### Quality Control.

Calculating the Richardson number, Monin–Obukhov length, and turbulence requires low instrument noise, regular sampling intervals, and continuous sampling over long periods of time. We use high-quality, calibrated instruments and check the frequency of the data acquisition system as part of our postprocessing routines. We check data from each instrument against simple quality control measures. These quality control measures include testing for data acquisition rates of 20 Hz, and detecting flat-line data (which indicates a malfunctioning device) by checking for standard deviations that are less than 0.01%. A check is also made on the number of valid data points per 10-min interval, per channel. We flag data if the number is less than 95% of the 12,000 data points that could be collected during a 10-min interval. Flags propagate through calculations, so that if data from two channels $a$ and $b$ are used to calculate another value $y=f(a,b)$, output $y$ inherits the flags of variables $a$ and $b$.

### Tower Shadowing and Flow Impact.

A tower's own structure will impact flow measurements made around the tower. The tower is not completely porous, so flow is deflected around the tower structure, causing deceleration immediately upstream, and acceleration around the tower. A wake forms downwind of the structure, characterized by reduced wind speeds and high turbulence. These effects can lead to observable differences between free stream measurements and measurements on the tower. To understand the tower's impact on the wind speeds measured with the sonic and cup anemometers, we measured the free stream wind speed approximately 200 m to the west of the M4 tower using a commercial Doppler wind LIDAR system. Such LIDAR systems have been shown to give measurements within 2% of sonic anemometer measurements when averaged over a 10-min interval [29]. In contrast to the tower, LIDAR wind speed measurements are not impacted by any kind of support structure. The LIDAR measured the wind speed in a 20-m wide bin centered at 100 m above ground, and were compared to data from a sonic anemometer at 100 m on the M4 tower (Fig. 4(a)). A comparison was also made between the 131-m sonic anemometer and a cup anemometer at 134 m (Fig. 4(b)) using data from the October to November measurement period.

Fig. 4
Fig. 4
Close modal

When flows are aligned with the booms (flows from $285 deg$, Fig. 4(a)), wind speeds measured by the LIDAR are higher than those measured by the sonic anemometers, while sonic anemometer wind speeds are similar to the cup values. This suggests that the flow is slowing before it reaches the mast, and that this slowdown extends out to 5.8 times the face width. When flow is perpendicular to the booms (i.e., from approximately $195 deg$ or $15 deg$), the ratio between LIDAR wind speed and sonic anemometer wind speed is closer to 1.0 and the spread is reduced. When flow is perpendicular to the booms, wind speeds around the cups (mounted on the shorter booms) are lower than the wind speeds measured by the sonic. This suggests that the flow around the tower is distorted in a complex fashion, as suggested by studies of flow around tubular masts [30] and lattice towers [31]. When wind flows through the tower on to the sonics, there is a clear reduction in wind speed measured by the sonics compared to the free stream. This effect can be seen in Fig. 4(a) for winds between approximately $100 deg$ and $135 deg$. Assuming that the wake effect is largest when flow approaches the tower from $105 deg$ (the opposite direction to the booms) and so the instruments are in the middle of the wake, this implies a $60 deg$-wide wake region. To avoid the wake contaminating data, measurements made when the tower wake region crosses an instrument are omitted from the rest of this paper.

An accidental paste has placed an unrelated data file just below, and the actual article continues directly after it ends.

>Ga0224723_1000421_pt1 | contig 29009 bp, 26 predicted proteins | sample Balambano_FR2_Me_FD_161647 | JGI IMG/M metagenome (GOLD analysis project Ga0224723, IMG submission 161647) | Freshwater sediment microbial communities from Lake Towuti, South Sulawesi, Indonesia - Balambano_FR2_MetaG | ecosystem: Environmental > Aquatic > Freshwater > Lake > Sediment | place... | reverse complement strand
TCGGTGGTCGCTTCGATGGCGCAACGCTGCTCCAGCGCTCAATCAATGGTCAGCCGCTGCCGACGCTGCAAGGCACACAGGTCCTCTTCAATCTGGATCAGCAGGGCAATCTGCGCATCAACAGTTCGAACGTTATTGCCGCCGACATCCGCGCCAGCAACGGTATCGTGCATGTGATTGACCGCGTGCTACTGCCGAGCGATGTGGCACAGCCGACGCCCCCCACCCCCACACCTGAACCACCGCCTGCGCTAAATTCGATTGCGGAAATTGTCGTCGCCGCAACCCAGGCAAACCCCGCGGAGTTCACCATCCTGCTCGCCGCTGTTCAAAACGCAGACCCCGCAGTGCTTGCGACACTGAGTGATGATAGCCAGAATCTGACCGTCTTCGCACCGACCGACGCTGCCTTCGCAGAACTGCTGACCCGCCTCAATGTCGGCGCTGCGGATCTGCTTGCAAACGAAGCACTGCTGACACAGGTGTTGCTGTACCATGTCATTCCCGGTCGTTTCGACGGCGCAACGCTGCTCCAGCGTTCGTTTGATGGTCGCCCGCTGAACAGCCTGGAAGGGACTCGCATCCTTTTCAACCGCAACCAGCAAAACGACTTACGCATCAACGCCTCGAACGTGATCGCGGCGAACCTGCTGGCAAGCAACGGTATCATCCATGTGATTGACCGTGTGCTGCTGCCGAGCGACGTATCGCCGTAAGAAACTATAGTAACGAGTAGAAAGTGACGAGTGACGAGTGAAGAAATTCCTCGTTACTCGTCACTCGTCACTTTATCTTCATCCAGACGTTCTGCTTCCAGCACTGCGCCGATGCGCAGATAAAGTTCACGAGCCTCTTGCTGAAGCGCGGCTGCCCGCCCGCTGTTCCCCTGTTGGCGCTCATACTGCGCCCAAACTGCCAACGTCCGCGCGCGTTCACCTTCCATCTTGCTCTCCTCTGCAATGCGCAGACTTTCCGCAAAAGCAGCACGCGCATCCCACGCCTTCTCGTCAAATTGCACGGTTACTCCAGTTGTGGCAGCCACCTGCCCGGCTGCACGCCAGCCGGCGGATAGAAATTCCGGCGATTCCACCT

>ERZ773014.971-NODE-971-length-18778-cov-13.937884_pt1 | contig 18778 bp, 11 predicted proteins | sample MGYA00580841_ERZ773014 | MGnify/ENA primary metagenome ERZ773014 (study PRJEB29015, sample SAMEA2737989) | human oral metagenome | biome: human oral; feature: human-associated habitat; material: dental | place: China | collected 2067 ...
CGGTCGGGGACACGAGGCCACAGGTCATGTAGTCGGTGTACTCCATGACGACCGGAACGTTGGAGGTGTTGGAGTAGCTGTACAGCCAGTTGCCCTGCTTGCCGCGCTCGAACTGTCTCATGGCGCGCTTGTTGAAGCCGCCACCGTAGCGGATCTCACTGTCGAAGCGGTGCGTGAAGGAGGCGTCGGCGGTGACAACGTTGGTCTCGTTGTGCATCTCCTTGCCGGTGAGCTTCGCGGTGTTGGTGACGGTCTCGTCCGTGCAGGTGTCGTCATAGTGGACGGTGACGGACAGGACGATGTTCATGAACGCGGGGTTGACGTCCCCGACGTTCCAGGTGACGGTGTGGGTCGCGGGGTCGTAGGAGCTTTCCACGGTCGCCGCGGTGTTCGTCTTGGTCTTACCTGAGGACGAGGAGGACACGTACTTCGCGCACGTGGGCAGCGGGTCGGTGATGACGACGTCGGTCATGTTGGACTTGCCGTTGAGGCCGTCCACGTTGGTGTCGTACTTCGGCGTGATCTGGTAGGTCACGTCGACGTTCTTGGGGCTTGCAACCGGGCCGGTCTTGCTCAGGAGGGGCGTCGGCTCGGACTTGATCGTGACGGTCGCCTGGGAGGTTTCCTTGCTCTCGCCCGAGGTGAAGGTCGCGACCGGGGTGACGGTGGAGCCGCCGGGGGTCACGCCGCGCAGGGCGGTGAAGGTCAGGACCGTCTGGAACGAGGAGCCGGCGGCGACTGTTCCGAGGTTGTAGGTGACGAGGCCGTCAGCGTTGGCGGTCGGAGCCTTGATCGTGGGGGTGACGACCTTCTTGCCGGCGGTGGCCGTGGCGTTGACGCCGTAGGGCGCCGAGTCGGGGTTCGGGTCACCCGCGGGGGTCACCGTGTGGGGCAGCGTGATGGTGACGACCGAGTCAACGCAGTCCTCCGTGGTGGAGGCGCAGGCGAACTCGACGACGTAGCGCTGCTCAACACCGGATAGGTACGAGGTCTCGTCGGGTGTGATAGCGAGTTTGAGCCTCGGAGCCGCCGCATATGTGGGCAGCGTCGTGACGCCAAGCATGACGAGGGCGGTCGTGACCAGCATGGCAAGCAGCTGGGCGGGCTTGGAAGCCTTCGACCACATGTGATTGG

A different trend is shown in Fig. 4(b), in which measurements from the boom-mounted sonic are compared with cup data. There is a strong decrease in the ratio of the sonic wind speed to the cup wind speed when the flow is aligned with the booms, compared to the ratio during perpendicular flows. The cup anemometers are mounted on booms with lengths that are 3.5 times the tower face width, while the sonic anemometers are mounted on booms that are 5.8 times as long as the tower face width. Together, these data suggest that the tower modifies the free stream flow, causing flow to slow down some distance from the tower, before accelerating around the tower body. This effect appears to be independent of free stream wind speed. In the one-month data set shown in Fig. 4, the effect is well-defined using wind speed and flow direction and therefore could be corrected during postprocessing. However the spread in the ratio of winds speeds for a given wind direction would still be approximately 2%–3% around a ratio of 1.0. This spread can be considered the noise due to sensor uncertainty and atmospheric effects.

## Results

The long-term data record from the M2 tower show that the strongest winds onsite come from the west-northwest (WNW) at a direction of approximately $280 deg$$290 deg$ (Fig. 3). Winds from the $45 deg$ sector from west (W) to northwest (NW) represent 18% of all winds above 1 m s−1 at 80 m above ground. There are secondary peaks in wind frequency to the SSE, and slightly west of north. More detailed analysis of the 14 years of data available from the M2 tower (reported in [32]) reveals a strong annual wind cycle, with winds from the NW sector peaking during the winter months and weaker southerly or northerly winds occurring during the summer months.

This paper presents data collected on the 135 m tower during a four-week period from October 7, 2011 to November 7, 2011. Data are limited to observations passing the quality control tests described in Sec. 2.5 and includes flows from the WNW and south-southeast (SSE), with a mixture of stable, neutral, and unstable stratification. Over the one-month period described here, less than 3 h of neutral conditions coincided with wind speeds above 3 m s−1.